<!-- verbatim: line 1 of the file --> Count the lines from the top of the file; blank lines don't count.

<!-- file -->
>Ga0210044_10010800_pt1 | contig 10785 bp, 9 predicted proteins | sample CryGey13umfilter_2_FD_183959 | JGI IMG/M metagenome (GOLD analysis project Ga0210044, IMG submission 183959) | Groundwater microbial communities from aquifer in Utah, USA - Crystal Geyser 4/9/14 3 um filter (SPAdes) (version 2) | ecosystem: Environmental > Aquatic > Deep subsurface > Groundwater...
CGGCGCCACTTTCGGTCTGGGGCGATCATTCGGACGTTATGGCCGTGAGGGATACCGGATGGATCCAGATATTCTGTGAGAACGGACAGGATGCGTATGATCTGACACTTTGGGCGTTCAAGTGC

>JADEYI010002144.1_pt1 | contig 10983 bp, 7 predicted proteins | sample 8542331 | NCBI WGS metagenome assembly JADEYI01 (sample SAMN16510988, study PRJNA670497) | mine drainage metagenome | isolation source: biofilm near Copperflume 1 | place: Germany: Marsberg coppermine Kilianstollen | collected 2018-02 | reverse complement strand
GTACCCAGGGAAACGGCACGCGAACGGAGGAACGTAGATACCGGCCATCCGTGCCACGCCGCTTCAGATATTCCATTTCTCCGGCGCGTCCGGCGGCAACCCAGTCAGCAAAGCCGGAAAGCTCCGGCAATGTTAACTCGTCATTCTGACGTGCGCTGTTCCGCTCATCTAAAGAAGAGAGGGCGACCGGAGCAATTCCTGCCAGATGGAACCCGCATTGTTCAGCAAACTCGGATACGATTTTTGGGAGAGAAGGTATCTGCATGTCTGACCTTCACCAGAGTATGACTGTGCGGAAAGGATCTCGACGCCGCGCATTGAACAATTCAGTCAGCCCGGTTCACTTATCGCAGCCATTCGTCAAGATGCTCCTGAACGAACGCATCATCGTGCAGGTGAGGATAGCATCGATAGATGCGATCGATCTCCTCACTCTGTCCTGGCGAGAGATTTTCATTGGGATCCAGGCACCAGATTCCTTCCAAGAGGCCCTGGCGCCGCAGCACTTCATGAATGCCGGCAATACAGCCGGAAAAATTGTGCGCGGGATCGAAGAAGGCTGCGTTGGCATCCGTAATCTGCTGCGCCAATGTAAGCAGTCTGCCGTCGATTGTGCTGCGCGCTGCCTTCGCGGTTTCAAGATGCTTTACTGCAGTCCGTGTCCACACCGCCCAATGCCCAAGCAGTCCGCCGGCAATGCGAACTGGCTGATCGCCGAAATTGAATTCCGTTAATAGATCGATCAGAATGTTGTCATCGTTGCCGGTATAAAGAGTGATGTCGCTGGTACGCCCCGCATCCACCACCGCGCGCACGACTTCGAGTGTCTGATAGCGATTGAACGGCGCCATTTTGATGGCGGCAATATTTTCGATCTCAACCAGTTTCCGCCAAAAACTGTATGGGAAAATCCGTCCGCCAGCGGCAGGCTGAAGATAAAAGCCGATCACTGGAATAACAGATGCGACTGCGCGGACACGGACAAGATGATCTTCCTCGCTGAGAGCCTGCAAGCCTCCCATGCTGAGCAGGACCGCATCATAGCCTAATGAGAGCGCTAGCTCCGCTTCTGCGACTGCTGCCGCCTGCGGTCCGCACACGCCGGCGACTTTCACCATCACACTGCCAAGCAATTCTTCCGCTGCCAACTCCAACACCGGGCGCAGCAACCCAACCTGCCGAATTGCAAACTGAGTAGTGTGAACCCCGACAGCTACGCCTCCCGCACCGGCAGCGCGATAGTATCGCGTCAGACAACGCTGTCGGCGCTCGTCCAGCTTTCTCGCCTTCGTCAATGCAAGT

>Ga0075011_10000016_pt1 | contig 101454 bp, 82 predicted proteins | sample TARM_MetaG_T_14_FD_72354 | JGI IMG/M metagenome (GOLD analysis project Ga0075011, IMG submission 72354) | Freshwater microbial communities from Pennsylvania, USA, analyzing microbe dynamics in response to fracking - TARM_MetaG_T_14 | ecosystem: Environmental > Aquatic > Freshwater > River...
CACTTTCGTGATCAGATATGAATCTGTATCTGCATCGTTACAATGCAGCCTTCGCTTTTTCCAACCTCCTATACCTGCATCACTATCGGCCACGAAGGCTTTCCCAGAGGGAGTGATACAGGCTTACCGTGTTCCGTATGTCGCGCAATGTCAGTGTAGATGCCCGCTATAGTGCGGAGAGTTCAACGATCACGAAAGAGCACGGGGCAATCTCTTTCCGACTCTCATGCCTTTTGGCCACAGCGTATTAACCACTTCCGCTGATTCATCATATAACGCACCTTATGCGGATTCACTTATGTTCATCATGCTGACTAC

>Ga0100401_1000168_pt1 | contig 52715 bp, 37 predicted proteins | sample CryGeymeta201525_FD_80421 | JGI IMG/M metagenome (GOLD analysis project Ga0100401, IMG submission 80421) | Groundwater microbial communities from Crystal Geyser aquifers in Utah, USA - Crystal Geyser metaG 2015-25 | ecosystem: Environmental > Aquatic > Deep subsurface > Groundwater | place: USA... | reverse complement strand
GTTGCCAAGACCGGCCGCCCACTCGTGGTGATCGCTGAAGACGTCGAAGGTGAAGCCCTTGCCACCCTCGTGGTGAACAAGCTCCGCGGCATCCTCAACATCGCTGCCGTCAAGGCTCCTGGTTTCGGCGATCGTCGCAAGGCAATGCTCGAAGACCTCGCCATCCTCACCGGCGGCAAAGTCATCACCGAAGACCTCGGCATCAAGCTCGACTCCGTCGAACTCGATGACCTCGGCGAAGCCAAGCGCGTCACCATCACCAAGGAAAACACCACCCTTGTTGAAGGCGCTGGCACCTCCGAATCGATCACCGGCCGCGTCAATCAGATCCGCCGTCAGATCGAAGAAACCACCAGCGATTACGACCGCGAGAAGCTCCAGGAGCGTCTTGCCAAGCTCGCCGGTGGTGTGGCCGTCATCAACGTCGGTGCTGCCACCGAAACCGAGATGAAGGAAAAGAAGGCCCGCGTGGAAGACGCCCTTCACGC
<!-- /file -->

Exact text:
>Ga0210044_10010800_pt1 | contig 10785 bp, 9 predicted proteins | sample CryGey13umfilter_2_FD_183959 | JGI IMG/M metagenome (GOLD analysis project Ga0210044, IMG submission 183959) | Groundwater microbial communities from aquifer in Utah, USA - Crystal Geyser 4/9/14 3 um filter (SPAdes) (version 2) | ecosystem: Environmental > Aquatic > Deep subsurface > Groundwater...